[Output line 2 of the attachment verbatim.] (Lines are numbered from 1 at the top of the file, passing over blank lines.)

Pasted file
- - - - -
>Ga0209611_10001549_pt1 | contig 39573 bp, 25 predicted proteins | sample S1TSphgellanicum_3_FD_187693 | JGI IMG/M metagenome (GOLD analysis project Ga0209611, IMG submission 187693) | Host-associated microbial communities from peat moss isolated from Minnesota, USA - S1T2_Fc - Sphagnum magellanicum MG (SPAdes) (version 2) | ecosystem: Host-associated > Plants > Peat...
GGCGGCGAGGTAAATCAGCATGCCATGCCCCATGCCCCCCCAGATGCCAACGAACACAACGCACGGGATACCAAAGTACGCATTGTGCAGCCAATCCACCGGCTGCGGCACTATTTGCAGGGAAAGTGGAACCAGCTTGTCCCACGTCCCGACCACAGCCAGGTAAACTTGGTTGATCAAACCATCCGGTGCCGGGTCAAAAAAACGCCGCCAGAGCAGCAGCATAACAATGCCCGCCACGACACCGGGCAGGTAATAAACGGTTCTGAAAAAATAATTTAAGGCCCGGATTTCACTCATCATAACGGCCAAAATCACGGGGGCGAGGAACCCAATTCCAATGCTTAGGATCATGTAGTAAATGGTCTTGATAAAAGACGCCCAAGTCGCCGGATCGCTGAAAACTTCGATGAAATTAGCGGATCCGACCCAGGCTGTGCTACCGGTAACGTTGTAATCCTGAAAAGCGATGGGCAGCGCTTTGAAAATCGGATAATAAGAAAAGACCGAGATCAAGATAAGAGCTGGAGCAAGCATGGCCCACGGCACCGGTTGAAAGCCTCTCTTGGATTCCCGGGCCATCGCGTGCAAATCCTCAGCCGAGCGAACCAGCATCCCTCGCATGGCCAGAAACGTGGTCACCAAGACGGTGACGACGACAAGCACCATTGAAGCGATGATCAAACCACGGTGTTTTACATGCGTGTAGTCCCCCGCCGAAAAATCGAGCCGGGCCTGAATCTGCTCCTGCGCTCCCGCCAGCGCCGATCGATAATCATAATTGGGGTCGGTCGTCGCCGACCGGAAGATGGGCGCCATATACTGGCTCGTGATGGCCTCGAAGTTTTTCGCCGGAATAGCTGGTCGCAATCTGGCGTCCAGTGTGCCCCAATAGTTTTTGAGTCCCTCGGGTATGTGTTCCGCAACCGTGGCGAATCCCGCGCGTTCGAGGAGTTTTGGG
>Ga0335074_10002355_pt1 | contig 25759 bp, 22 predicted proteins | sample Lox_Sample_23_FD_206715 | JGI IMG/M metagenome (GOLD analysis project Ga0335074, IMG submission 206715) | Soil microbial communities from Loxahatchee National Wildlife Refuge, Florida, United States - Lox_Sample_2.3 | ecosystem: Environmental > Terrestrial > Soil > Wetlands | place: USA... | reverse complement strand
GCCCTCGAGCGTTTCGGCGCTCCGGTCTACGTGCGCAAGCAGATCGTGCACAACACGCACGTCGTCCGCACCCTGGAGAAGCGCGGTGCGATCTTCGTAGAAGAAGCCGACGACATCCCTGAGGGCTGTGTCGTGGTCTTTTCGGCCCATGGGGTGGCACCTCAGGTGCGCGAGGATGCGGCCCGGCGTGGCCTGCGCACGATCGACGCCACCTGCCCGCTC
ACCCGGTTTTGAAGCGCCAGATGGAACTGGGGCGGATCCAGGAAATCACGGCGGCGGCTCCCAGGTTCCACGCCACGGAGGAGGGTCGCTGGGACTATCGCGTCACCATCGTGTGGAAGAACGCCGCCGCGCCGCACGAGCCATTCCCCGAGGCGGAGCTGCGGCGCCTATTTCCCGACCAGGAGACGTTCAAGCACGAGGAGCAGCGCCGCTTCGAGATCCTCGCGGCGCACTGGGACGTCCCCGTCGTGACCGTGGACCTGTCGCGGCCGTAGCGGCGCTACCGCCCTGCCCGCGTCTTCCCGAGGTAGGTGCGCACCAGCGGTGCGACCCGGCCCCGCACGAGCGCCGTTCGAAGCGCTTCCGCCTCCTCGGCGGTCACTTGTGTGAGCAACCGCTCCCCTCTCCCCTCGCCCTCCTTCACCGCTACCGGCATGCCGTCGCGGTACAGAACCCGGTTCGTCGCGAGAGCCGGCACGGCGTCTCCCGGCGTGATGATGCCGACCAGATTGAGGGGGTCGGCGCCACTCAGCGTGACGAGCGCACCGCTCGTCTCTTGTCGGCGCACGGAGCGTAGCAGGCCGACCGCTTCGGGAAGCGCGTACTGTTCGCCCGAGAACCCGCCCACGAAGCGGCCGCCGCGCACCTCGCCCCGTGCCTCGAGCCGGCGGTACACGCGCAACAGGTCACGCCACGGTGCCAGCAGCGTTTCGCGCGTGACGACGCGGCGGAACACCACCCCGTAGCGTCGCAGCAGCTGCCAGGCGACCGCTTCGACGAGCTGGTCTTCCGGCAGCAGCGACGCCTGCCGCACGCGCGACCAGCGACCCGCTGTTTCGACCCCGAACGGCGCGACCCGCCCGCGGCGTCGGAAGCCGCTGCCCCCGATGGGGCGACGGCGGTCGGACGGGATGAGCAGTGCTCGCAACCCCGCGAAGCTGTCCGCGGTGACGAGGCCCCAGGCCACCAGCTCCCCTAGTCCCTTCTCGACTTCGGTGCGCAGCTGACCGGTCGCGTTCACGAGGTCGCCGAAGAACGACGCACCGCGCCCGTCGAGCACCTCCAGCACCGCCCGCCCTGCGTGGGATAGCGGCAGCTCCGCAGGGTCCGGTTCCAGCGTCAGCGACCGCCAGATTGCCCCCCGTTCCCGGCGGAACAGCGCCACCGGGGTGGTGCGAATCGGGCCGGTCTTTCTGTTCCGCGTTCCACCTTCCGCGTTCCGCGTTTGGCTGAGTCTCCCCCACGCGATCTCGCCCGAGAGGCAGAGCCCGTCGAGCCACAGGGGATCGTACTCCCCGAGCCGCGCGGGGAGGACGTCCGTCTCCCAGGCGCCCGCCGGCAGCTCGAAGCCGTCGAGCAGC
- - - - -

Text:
GGCGGCGAGGTAAATCAGCATGCCATGCCCCATGCCCCCCCAGATGCCAACGAACACAACGCACGGGATACCAAAGTACGCATTGTGCAGCCAATCCACCGGCTGCGGCACTATTTGCAGGGAAAGTGGAACCAGCTTGTCCCACGTCCCGACCACAGCCAGGTAAACTTGGTTGATCAAACCATCCGGTGCCGGGTCAAAAAAACGCCGCCAGAGCAGCAGCATAACAATGCCCGCCACGACACCGGGCAGGTAATAAACGGTTCTGAAAAAATAATTTAAGGCCCGGATTTCACTCATCATAACGGCCAAAATCACGGGGGCGAGGAACCCAATTCCAATGCTTAGGATCATGTAGTAAATGGTCTTGATAAAAGACGCCCAAGTCGCCGGATCGCTGAAAACTTCGATGAAATTAGCGGATCCGACCCAGGCTGTGCTACCGGTAACGTTGTAATCCTGAAAAGCGATGGGCAGCGCTTTGAAAATCGGATAATAAGAAAAGACCGAGATCAAGATAAGAGCTGGAGCAAGCATGGCCCACGGCACCGGTTGAAAGCCTCTCTTGGATTCCCGGGCCATCGCGTGCAAATCCTCAGCCGAGCGAACCAGCATCCCTCGCATGGCCAGAAACGTGGTCACCAAGACGGTGACGACGACAAGCACCATTGAAGCGATGATCAAACCACGGTGTTTTACATGCGTGTAGTCCCCCGCCGAAAAATCGAGCCGGGCCTGAATCTGCTCCTGCGCTCCCGCCAGCGCCGATCGATAATCATAATTGGGGTCGGTCGTCGCCGACCGGAAGATGGGCGCCATATACTGGCTCGTGATGGCCTCGAAGTTTTTCGCCGGAATAGCTGGTCGCAATCTGGCGTCCAGTGTGCCCCAATAGTTTTTGAGTCCCTCGGGTATGTGTTCCGCAACCGTGGCGAATCCCGCGCGTTCGAGGAGTTTTGGG